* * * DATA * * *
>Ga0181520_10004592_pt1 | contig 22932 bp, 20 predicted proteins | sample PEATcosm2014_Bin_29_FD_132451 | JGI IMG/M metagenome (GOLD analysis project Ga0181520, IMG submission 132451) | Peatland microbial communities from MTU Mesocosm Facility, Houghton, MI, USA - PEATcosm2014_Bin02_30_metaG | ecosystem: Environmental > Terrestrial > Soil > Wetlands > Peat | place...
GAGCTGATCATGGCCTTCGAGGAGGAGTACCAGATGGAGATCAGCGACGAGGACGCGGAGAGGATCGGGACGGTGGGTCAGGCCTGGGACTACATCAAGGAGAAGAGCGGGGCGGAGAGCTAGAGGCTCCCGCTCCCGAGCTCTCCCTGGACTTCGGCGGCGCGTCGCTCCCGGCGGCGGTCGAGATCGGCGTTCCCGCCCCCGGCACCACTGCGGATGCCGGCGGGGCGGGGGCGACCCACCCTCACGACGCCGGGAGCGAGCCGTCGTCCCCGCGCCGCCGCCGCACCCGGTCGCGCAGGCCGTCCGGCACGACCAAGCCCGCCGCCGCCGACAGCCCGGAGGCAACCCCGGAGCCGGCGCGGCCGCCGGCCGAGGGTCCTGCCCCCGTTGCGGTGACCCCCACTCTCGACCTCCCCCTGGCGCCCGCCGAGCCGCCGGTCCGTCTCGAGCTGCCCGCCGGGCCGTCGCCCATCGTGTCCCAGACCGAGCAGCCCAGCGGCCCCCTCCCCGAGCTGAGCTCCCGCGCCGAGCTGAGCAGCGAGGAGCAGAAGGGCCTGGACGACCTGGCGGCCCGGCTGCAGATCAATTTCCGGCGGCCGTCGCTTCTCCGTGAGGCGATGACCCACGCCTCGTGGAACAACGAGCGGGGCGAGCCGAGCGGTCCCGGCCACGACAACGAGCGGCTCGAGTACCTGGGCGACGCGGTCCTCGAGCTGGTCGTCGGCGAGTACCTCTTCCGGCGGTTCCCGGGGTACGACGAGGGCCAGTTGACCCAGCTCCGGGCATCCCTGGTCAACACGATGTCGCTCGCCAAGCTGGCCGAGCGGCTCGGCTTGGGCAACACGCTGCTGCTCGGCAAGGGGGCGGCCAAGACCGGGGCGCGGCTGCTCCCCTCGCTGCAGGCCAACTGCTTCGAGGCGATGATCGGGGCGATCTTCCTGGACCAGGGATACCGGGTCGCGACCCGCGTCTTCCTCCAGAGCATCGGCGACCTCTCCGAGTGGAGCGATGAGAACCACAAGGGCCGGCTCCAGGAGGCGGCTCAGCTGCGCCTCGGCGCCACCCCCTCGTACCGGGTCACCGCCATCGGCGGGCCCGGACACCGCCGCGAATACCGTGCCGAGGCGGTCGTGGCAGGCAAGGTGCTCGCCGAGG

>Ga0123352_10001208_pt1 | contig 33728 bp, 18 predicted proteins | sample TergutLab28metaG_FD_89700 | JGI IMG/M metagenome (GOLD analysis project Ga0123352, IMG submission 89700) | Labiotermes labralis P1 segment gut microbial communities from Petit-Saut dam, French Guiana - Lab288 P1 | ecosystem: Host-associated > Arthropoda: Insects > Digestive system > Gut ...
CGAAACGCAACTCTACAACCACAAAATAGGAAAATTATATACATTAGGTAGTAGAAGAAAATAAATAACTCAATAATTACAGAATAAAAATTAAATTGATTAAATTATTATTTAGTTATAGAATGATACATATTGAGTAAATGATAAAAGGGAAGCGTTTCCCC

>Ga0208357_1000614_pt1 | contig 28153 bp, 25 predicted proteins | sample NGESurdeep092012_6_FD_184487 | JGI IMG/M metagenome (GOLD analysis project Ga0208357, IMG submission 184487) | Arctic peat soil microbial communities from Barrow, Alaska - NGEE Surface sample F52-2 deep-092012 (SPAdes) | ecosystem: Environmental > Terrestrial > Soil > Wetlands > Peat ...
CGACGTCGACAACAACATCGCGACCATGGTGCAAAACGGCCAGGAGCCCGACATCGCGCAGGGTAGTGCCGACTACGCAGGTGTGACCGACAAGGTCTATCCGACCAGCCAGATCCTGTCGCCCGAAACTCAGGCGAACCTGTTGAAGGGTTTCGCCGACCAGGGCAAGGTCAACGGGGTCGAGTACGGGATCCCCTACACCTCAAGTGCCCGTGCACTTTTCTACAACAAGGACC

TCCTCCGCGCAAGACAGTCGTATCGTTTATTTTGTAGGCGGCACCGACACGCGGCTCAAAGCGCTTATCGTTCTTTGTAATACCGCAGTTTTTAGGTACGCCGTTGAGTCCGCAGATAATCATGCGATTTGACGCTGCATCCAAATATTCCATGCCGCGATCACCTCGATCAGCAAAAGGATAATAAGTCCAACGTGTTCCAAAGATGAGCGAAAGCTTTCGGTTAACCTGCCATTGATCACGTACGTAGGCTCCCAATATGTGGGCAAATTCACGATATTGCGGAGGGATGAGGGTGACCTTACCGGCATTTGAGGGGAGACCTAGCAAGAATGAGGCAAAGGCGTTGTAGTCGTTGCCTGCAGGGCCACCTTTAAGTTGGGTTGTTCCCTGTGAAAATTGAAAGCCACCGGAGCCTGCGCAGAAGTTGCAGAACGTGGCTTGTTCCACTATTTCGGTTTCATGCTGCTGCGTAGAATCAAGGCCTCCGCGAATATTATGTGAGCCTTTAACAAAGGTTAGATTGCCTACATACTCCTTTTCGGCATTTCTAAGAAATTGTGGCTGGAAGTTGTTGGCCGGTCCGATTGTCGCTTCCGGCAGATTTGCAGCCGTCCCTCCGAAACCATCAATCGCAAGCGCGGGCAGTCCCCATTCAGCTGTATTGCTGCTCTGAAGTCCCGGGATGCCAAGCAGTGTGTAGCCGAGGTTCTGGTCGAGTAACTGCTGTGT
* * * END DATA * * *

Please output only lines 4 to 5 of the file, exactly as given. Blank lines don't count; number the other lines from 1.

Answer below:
CGAAACGCAACTCTACAACCACAAAATAGGAAAATTATATACATTAGGTAGTAGAAGAAAATAAATAACTCAATAATTACAGAATAAAAATTAAATTGATTAAATTATTATTTAGTTATAGAATGATACATATTGAGTAAATGATAAAAGGGAAGCGTTTCCCC

>Ga0208357_1000614_pt1 | contig 28153 bp, 25 predicted proteins | sample NGESurdeep092012_6_FD_184487 | JGI IMG/M metagenome (GOLD analysis project Ga0208357, IMG submission 184487) | Arctic peat soil microbial communities from Barrow, Alaska - NGEE Surface sample F52-2 deep-092012 (SPAdes) | ecosystem: Environmental > Terrestrial > Soil > Wetlands > Peat ...